Computer forensics is a new and growing specialty that serves both the public and private sectors. Computer forensics specialists are not only competent in software related matters, but in those relating to computer hardware issues as well. Computer forensics comes into play in both ethical and criminal issues, including intellectual property law, theft, and fraud.
Computer forensics follows traditional principles for scientific investigation. Work in computer forensics is systematic, well recorded and documented, and acceptable within a court of law. The methodology of computer forensics follows several steps. The first is to identify sources of digital evidence. The second is to preserve that evidence from loss, change or corruption. The third step is the process is to analyze the evidence, and the fourth is to present the evidence within the context it is required.
A good computer forensic specialist can manage the computer system and the data it contains while protecting sensitive evidence. Computer forensics explores both the individual computer, and any relevant networks or server connections. Computer forensics allows for the discovery of obvious and hidden data, as well as allowing access to password protected, encrypted and otherwise secured data on a computer system. Computer forensics may also allow for the recovery of deleted files.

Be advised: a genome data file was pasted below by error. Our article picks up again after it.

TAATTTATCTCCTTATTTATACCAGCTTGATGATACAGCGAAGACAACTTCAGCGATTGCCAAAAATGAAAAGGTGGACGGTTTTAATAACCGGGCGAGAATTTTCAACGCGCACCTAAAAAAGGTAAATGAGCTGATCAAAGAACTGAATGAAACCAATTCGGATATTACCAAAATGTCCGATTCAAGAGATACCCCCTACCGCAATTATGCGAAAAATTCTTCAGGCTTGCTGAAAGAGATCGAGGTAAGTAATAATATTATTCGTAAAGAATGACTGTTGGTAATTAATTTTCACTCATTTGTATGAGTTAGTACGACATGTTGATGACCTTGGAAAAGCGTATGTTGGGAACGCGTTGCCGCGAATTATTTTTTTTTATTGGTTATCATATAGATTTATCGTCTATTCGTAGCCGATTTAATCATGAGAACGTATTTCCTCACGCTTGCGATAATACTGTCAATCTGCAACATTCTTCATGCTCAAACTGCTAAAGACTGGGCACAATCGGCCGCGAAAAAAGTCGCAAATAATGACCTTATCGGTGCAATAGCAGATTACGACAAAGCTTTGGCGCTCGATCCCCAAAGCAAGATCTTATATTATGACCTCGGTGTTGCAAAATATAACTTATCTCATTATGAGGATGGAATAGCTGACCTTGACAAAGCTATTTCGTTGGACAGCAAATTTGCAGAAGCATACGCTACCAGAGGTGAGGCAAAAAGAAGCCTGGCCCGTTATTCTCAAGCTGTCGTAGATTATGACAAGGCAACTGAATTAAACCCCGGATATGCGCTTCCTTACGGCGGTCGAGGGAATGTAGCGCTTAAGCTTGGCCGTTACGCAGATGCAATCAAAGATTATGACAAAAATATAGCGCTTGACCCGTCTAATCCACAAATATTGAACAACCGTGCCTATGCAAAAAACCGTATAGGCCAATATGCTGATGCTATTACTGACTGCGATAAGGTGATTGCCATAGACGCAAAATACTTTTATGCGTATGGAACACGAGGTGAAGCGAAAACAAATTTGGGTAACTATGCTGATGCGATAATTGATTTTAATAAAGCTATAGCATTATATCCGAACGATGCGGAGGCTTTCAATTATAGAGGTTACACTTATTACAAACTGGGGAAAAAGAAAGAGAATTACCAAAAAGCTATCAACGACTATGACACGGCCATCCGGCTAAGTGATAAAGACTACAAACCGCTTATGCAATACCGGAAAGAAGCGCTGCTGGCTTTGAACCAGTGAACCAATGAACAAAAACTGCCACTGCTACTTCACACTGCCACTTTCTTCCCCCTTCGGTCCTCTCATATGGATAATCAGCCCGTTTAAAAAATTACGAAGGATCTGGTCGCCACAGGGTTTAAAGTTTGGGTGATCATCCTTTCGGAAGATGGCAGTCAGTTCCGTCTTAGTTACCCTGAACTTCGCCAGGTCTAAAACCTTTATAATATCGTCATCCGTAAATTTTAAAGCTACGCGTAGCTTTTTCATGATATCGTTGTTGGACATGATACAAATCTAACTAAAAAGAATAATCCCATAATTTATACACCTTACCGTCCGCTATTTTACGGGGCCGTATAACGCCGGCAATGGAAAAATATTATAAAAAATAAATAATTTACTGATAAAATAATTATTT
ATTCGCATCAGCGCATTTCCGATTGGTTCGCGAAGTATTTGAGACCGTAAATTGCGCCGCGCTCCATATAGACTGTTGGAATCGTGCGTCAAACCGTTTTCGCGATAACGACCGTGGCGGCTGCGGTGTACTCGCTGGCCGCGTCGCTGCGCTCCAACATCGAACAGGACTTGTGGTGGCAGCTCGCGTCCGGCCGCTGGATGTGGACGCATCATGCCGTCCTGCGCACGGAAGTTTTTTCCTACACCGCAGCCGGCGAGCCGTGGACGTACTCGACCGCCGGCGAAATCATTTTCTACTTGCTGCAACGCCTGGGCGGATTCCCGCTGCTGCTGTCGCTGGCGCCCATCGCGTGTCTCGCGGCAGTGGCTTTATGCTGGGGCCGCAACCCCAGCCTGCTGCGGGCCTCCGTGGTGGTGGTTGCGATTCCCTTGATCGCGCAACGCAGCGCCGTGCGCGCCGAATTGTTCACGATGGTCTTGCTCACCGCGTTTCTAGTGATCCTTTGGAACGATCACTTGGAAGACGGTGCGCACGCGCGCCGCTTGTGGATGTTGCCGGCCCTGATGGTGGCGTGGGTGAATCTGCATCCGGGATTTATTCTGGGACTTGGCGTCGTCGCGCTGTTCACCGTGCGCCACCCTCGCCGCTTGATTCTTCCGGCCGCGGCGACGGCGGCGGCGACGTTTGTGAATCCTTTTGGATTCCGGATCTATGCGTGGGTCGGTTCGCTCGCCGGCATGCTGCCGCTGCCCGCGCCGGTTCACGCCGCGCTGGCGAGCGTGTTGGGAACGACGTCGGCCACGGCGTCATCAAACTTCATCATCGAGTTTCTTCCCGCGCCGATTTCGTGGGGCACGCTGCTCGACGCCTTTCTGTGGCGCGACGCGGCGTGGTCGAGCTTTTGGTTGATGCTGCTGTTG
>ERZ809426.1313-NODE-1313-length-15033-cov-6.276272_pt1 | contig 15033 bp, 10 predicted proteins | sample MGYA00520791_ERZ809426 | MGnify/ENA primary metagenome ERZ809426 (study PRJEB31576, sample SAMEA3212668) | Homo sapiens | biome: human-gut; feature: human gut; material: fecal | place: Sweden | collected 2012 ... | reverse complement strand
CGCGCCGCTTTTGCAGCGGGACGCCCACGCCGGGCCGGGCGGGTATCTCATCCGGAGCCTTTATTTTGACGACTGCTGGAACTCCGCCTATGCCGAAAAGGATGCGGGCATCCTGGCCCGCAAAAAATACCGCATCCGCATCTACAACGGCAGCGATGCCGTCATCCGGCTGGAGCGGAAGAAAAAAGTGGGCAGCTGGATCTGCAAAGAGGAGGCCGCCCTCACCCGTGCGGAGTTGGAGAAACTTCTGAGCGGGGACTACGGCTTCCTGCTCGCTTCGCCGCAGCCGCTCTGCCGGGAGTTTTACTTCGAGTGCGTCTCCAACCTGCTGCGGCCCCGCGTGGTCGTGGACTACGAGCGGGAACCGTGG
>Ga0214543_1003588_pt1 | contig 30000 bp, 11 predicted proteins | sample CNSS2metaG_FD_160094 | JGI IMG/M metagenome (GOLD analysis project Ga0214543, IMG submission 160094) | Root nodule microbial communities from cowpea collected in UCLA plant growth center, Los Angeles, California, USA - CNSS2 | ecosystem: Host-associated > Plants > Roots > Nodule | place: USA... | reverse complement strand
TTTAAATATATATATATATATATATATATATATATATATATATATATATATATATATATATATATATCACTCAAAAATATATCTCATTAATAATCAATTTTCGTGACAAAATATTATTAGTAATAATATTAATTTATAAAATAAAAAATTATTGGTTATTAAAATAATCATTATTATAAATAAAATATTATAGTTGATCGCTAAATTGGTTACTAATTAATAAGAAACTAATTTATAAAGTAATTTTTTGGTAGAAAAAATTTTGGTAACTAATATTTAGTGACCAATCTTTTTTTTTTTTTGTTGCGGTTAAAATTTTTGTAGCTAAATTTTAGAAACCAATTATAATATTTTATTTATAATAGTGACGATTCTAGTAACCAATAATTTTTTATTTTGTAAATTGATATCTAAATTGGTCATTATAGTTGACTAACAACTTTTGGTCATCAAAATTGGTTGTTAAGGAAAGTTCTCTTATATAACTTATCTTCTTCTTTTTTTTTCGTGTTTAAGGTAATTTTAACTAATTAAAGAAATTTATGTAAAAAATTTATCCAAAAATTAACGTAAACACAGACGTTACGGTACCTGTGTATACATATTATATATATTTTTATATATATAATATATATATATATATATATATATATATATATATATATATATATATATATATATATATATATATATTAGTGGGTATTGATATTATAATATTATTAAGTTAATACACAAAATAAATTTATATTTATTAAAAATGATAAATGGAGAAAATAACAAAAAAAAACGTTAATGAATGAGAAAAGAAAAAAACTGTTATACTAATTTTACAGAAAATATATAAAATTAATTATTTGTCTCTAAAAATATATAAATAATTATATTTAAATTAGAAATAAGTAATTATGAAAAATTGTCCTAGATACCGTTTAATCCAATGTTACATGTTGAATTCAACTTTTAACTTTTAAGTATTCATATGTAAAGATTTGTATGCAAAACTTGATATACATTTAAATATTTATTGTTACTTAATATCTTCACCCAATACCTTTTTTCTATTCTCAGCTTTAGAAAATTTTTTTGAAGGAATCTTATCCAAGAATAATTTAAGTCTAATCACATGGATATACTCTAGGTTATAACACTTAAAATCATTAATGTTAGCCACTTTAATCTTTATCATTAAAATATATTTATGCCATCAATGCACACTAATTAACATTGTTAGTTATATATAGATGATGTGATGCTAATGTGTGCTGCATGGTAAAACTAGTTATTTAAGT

Industrial applications, the insurance industry, legal professionals, the courts and more rely on computer forensics for many functions, ranging from preventing the spread of illegal materials to avoiding corporate fraud. Computer forensics is a growing field, and one that will continue to provide evidence and insight to prevent growing criminal computer related activity.